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Financial Literacy Month Blog Series: Money and Employment

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This blog series was prepared by Jewelle Edwards, who joined the staff at PELC through their youth employment training program, INSPIRE.

Here we are, the final blog of the series! We’ve spent time looking at just a few of the ways the living on a low income affects different areas of life, including mental health, physical health, and education. In this last blog, we will talk about employment!

Getting a Job

The first step to becoming employed is looking for a job. We all know how difficult it can be to find a job, especially during the COVID – 19 pandemic when many businesses are shut down.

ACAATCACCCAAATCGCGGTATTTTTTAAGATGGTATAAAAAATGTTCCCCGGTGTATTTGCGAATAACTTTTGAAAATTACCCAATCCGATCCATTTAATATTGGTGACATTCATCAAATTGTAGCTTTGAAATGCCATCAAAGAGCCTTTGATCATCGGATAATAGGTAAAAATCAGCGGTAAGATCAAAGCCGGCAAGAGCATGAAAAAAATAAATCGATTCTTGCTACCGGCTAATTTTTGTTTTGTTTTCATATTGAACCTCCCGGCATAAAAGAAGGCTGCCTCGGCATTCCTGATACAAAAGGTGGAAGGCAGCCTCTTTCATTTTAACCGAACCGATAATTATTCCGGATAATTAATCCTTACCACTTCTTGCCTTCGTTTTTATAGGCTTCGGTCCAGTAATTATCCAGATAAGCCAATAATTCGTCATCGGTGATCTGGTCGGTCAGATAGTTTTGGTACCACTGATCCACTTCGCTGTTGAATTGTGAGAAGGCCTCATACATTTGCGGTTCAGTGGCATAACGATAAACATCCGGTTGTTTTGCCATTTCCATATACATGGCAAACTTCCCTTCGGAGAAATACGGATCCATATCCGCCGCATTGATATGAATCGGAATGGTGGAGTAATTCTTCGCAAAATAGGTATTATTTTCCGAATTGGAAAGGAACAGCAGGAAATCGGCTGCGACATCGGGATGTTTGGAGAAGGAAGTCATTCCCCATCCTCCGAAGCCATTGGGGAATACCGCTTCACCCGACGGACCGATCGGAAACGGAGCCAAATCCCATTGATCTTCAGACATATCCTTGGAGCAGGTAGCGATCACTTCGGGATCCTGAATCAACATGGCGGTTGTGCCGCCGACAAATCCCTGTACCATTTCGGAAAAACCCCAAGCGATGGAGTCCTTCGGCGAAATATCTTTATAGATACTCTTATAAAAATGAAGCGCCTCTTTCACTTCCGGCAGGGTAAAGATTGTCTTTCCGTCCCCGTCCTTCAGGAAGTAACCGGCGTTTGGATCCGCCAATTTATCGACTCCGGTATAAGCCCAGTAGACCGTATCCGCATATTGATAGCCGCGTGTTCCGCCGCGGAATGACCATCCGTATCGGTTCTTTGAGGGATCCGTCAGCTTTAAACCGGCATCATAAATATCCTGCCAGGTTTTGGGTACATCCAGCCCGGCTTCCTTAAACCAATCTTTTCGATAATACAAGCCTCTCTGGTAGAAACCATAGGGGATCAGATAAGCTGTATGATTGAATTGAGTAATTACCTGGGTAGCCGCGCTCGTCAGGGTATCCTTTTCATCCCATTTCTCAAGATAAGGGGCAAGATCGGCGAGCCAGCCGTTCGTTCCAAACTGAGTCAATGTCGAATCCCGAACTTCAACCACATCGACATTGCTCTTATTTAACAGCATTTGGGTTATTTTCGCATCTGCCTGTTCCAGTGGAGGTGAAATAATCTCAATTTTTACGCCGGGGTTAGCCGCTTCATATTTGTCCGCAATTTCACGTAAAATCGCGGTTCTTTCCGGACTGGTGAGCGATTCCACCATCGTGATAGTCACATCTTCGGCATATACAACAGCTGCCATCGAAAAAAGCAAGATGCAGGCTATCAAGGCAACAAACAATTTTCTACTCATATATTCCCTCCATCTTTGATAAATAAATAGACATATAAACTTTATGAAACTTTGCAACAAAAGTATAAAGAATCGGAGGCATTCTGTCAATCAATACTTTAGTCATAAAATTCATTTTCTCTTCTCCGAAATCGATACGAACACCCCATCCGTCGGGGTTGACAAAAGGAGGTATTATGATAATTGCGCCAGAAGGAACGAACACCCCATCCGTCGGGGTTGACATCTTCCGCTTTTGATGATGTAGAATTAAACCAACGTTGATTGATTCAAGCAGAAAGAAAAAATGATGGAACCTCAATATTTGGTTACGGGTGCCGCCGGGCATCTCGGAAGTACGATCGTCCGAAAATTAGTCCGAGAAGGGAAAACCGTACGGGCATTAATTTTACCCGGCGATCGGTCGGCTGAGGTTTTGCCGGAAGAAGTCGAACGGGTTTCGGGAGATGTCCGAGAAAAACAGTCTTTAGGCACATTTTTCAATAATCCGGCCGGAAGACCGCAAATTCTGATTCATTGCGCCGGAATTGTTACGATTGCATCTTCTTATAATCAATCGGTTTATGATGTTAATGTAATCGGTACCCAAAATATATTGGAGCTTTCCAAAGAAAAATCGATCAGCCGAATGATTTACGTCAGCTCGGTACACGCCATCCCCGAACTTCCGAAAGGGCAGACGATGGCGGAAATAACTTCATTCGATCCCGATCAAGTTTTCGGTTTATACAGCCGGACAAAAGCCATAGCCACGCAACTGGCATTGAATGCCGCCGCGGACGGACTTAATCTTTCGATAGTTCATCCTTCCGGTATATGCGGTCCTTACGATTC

Adult, Annoyed, Blur, Burnout, Concentration
image from pixabay.com

Some ways that income affects the job search.

  • You can’t afford to buy the right clothes for the interview
  • Transportation might cost a lot, especially if you aren’t even sure you will get the job
  • You may not apply for a job if it is far away, because it would cost too much to get there
  • Childcare might cost more than the money you will make
  • You might not be able to afford the equipment and supplies for the job you want to apply for

Childcare is very expensive. Sometimes working and paying for childcare is more expensive than staying home.

There are many construction jobs in the County. You might need to buy your own equipment when you start a job, like boots, gloves and googles. This can be very expensive.

Chris Durant – INSPIRE Coordinator at PELC

Research shows that if you live on a low income, you might not have many connections to people in your community. You can have a lot of difficulty finding jobs without connections to other people. Especially in rural areas, like PEC.

I would really like to work at that store, but they only seem to hire people they know.

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